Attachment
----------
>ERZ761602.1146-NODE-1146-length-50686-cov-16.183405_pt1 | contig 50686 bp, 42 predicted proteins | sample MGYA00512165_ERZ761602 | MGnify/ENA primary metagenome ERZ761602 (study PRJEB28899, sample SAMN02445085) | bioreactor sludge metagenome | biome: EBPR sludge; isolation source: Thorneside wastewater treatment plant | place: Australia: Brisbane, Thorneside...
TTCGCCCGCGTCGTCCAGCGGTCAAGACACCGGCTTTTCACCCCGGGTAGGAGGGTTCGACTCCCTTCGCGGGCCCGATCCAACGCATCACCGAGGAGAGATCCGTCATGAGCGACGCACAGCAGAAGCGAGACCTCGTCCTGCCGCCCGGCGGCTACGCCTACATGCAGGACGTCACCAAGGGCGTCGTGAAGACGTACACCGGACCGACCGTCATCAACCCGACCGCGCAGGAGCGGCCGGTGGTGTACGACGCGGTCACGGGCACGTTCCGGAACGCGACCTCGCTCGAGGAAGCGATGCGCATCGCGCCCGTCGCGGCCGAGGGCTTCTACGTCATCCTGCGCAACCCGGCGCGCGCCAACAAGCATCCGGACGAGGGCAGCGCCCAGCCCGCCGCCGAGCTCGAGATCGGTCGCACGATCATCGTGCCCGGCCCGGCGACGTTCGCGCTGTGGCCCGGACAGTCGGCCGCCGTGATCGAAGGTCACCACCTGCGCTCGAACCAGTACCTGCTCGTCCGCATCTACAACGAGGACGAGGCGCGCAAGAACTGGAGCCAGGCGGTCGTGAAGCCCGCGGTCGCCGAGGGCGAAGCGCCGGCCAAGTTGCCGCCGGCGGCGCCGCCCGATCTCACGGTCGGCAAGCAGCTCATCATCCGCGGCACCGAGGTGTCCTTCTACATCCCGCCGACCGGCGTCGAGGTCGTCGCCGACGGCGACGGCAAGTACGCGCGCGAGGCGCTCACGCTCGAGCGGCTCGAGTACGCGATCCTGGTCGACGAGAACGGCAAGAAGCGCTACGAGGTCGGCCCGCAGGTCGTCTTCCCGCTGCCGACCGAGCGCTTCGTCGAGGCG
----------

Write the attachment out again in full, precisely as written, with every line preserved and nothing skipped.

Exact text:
>ERZ761602.1146-NODE-1146-length-50686-cov-16.183405_pt1 | contig 50686 bp, 42 predicted proteins | sample MGYA00512165_ERZ761602 | MGnify/ENA primary metagenome ERZ761602 (study PRJEB28899, sample SAMN02445085) | bioreactor sludge metagenome | biome: EBPR sludge; isolation source: Thorneside wastewater treatment plant | place: Australia: Brisbane, Thorneside...
TTCGCCCGCGTCGTCCAGCGGTCAAGACACCGGCTTTTCACCCCGGGTAGGAGGGTTCGACTCCCTTCGCGGGCCCGATCCAACGCATCACCGAGGAGAGATCCGTCATGAGCGACGCACAGCAGAAGCGAGACCTCGTCCTGCCGCCCGGCGGCTACGCCTACATGCAGGACGTCACCAAGGGCGTCGTGAAGACGTACACCGGACCGACCGTCATCAACCCGACCGCGCAGGAGCGGCCGGTGGTGTACGACGCGGTCACGGGCACGTTCCGGAACGCGACCTCGCTCGAGGAAGCGATGCGCATCGCGCCCGTCGCGGCCGAGGGCTTCTACGTCATCCTGCGCAACCCGGCGCGCGCCAACAAGCATCCGGACGAGGGCAGCGCCCAGCCCGCCGCCGAGCTCGAGATCGGTCGCACGATCATCGTGCCCGGCCCGGCGACGTTCGCGCTGTGGCCCGGACAGTCGGCCGCCGTGATCGAAGGTCACCACCTGCGCTCGAACCAGTACCTGCTCGTCCGCATCTACAACGAGGACGAGGCGCGCAAGAACTGGAGCCAGGCGGTCGTGAAGCCCGCGGTCGCCGAGGGCGAAGCGCCGGCCAAGTTGCCGCCGGCGGCGCCGCCCGATCTCACGGTCGGCAAGCAGCTCATCATCCGCGGCACCGAGGTGTCCTTCTACATCCCGCCGACCGGCGTCGAGGTCGTCGCCGACGGCGACGGCAAGTACGCGCGCGAGGCGCTCACGCTCGAGCGGCTCGAGTACGCGATCCTGGTCGACGAGAACGGCAAGAAGCGCTACGAGGTCGGCCCGCAGGTCGTCTTCCCGCTGCCGACCGAGCGCTTCGTCGAGGCG